Isolation

April 2020

By Leah

When we were told we had to isolate ourselves, avoid family and friends, social gatherings and social connections; there was a collective sense of fear and distress amongst us.

We’re humans. We’ve evolved into social beings. Some require it more than others, but essentially it is at the core of our humanity, and we need each other for psychological survival.

However, in the midst of my eating disorder, isolation was what I strived for. I needed it. By being isolated, I could allow my eating disorder in.

My anorexia thrived off loneliness and segregation in an attempt to be my only, and my best friend. I avoided friends, family, eating with others, exercising with others…any form of community or gathering I actively opted out of.

I needed to feed my eating disorder, rather than feed myself.

As a result, social distancing is something I am very used to.

In contrast, in recovery it’s the people and the connections that I have made that helped me recover, and keep me well.

I had to go out of my comfort zone and put myself in situations, which at the time felt impossible. Eating with others, allowing others to make meals for me, opening up to others about my struggles with exercise…essentially I had to let people in, so I could get anorexia out. I had to stop trusting the illness, and start trusting the people who really loved and cared about me, and ultimately put trust in myself.

Since being both in recovery and in the best physical and mental health I have ever been in, I’ve always had these people around me. Checking in, being aware, and making sure that the choices and the life I am living is mine and not anorexia’s.

Yet, I’ve had this niggling fear that my recovery, and my happiness is based on those around me, on the life I’ve created and the people in my life that make me happy, and want me to be well. I’ve actively avoided considering whether my recovery is based on external factors, rather than my internal being. I’m safe eating with others and exercising with others. I can let them take control, allow them to look out for me, and keep me safe.

Suddenly, for the first time since being unwell, I am alone again.

I don’t have these people in close proximity. I don’t have many of the things that I believe are the scaffolds of my recovery. The external factors have temporarily gone, and I finally have to sit with my internal ones.

Am I well because of my friends? My family? Those that love and care about me?

Am I well because of the things I am passionate about?

Am I well because I surround myself with people who are good for me?

Am I well because of the life I have created?

People come, people go, situations change, time passes…ultimately external factors are out of my control, and I know I can’t base my recovery on them. Perhaps this is where my fear lies.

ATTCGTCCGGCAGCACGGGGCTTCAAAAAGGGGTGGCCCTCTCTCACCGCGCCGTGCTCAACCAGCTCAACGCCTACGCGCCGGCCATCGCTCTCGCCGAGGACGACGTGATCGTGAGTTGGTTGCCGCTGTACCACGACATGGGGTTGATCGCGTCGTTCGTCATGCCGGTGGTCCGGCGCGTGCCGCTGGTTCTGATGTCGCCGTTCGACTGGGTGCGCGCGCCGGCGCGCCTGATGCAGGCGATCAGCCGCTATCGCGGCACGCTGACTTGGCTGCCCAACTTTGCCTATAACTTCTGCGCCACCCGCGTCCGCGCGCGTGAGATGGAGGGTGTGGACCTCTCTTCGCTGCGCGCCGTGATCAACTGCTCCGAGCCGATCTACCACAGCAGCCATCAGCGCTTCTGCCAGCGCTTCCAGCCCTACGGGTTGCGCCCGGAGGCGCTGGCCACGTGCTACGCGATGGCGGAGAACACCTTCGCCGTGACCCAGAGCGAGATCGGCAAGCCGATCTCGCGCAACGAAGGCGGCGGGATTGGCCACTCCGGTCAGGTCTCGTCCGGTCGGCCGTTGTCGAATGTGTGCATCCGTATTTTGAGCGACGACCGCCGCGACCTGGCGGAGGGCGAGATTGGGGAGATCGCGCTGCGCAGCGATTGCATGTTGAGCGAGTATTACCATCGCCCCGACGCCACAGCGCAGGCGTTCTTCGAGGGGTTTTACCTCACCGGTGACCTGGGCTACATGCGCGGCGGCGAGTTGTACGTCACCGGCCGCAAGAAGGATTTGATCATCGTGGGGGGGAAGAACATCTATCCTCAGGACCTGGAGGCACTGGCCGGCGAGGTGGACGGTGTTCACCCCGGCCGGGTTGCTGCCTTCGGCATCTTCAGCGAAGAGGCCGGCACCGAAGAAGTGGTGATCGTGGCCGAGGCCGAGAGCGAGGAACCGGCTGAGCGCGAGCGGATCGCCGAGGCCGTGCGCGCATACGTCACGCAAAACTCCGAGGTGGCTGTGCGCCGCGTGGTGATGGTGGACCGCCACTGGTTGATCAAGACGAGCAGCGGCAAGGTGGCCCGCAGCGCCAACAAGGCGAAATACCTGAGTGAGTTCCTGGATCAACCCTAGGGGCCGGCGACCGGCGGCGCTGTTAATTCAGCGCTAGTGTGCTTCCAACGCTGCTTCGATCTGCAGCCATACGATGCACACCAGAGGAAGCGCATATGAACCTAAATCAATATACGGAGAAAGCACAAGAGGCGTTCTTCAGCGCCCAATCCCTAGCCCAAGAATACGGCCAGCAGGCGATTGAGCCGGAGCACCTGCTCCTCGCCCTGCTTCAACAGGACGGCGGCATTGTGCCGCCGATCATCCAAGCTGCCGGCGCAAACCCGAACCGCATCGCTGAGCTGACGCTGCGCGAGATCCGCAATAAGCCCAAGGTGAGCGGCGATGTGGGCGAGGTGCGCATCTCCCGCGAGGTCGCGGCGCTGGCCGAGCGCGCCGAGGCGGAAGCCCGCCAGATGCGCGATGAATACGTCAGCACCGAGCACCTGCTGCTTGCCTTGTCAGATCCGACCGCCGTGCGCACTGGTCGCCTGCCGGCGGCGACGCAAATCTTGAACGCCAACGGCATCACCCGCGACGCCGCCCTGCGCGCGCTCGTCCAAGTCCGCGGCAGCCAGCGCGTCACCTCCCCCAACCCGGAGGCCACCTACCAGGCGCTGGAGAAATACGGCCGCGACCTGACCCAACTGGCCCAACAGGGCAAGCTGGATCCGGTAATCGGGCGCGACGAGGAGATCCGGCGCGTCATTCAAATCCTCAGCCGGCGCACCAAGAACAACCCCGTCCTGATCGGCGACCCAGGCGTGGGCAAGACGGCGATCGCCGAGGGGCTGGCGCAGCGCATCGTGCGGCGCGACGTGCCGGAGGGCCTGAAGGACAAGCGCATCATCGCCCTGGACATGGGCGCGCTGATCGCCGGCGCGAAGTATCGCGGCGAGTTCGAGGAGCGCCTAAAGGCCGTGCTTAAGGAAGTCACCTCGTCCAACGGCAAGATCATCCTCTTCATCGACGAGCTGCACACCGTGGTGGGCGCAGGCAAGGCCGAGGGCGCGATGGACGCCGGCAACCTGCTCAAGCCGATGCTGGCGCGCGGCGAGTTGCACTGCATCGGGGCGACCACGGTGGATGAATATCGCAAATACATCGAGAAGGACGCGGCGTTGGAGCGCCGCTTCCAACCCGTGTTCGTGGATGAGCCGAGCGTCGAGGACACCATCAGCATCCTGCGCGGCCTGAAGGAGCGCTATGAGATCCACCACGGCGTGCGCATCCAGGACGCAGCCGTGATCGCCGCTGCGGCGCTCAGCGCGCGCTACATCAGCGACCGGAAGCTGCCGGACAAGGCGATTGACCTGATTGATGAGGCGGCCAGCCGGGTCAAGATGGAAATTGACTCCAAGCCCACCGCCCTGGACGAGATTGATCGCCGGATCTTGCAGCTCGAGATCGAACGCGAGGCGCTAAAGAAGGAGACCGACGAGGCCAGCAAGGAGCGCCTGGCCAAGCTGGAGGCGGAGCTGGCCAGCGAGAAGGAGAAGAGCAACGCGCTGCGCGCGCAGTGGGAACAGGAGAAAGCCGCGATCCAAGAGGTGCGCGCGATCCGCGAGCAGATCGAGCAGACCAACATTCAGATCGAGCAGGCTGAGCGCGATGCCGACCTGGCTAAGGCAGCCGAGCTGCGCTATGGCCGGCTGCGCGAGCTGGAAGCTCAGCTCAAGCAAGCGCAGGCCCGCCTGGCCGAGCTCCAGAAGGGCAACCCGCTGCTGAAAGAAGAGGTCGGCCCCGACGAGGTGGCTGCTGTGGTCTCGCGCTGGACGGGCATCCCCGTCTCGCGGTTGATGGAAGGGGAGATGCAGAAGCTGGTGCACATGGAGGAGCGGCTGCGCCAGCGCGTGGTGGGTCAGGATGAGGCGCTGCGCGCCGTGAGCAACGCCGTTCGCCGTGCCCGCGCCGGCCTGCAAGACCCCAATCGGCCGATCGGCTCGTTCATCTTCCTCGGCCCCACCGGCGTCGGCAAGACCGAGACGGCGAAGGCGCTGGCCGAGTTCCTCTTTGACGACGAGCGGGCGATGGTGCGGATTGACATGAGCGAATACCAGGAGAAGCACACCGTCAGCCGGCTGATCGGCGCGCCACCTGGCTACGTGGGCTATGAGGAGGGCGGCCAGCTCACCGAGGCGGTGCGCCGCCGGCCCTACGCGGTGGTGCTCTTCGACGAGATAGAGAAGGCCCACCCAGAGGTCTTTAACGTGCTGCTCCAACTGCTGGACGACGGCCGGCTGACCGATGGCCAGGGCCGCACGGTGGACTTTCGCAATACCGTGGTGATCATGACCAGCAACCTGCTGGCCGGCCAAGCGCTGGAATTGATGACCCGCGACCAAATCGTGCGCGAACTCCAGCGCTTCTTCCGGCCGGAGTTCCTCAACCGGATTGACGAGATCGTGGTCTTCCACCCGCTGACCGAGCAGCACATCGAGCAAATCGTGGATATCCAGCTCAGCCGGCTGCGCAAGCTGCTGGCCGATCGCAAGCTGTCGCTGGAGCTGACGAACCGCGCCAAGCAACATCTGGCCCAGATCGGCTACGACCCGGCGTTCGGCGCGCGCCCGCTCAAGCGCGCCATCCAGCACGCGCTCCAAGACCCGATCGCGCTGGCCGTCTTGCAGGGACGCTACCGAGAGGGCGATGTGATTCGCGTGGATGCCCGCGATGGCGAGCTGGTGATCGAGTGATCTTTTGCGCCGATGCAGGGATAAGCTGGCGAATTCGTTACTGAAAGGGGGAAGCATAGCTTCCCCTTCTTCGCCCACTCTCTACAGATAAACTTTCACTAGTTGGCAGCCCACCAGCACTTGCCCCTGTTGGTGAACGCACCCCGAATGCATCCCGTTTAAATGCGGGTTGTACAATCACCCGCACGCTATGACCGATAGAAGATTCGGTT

So, am I well because of something deeper? Something internal. Something which is stable and permanent, and has longevity.

I feared a time like this. I never wanted to be alone again.

But as this goes on, and the dust settles and we all find a new level of norm. I’m realising I actually need this time. I can’t base my recovery on others, on situations, on factors outside of my control.

I need this time to know I’m well on my own.

RecoverED?

By Leah

workEDout is made up of Carly and I. A fitness professional, and an eating disorder survivor. I am the latter, and calling myself a survivor rather than a sufferer still feels surreal. It’s not something I ever imagined myself being. In fact, I thought anorexia and I would be best of friends for the rest of my (likely) limited days.

If I did ever imagine myself in recovery, I thought I’d be running a mile from anything eating disorder related.

“If I recover, I will never utter the word anorexia again”

I wanted shot of it. I wanted out. And if that meant death, then so be it. If that meant life, then god forbid if anyone ever mentioned it again I’d throw my doughnut at them…because recovery meant eating doughnuts all day long right?

Little did I know, that if I was ever lucky enough to experience this illusive thing they named ‘recovery’ I’d wake up every day not just with a incredible functioning body, but also with a burning desire to talk.

workEDout is the product of one of those talks. For me, recovery isn’t just about moving on, getting on with your life and forgetting what happened. It’s about talking, sharing, learning and developing in ways that can support and comfort those who are where I was. 

I got ill aged 19. Anorexia took five whole years away from me. And every single day of that I was bitter, lost and full of regret. I swore I’d never be the same. That I’d never get over what had happened. That I’d never value life or myself ever again.

Grief. Anguish. Sadness. Pain. Anger. 

I believed all of these emotions would define and leave me crippled in a life that anorexia controlled, whether it was directly killing me, or just living quietly beside me.

And yet…as I got better, and defied the silence…I gained back that control.

Yes, anorexia plagued my life for five horrific years, but I wouldn’t change a day of it. What I’ve learnt and what I’ve gained both mentally and physically is worth every single one of those 1,825 +/- days.   

workEDout is more than a passion project for me. It’s proof that from suffering comes solace. From pain comes growth. And from experience comes change.

Regret? Never.

How can I regret what happened when I have a life and a purpose that I never had before?

Recovery is not easy
Recovery is not what you imagine
Recovery is not being in love with your body 100% of the time
Recovery is not being happy every single day
Recovery is not just about food and weight
Recovery is not avoiding what you went through
Recovery is not going back to the person you used to be

Recovery is appreciating your functioning heart
Recovery is learning to love you for you
Recovery is sitting with discomfort
Recovery is strong friendships
Recovery is open conversations
Recovery is spontaneous decisions
Recovery is internal and external growth
Recovery is about gaining life
Recovery is and will continue to be the best choice I have ever made.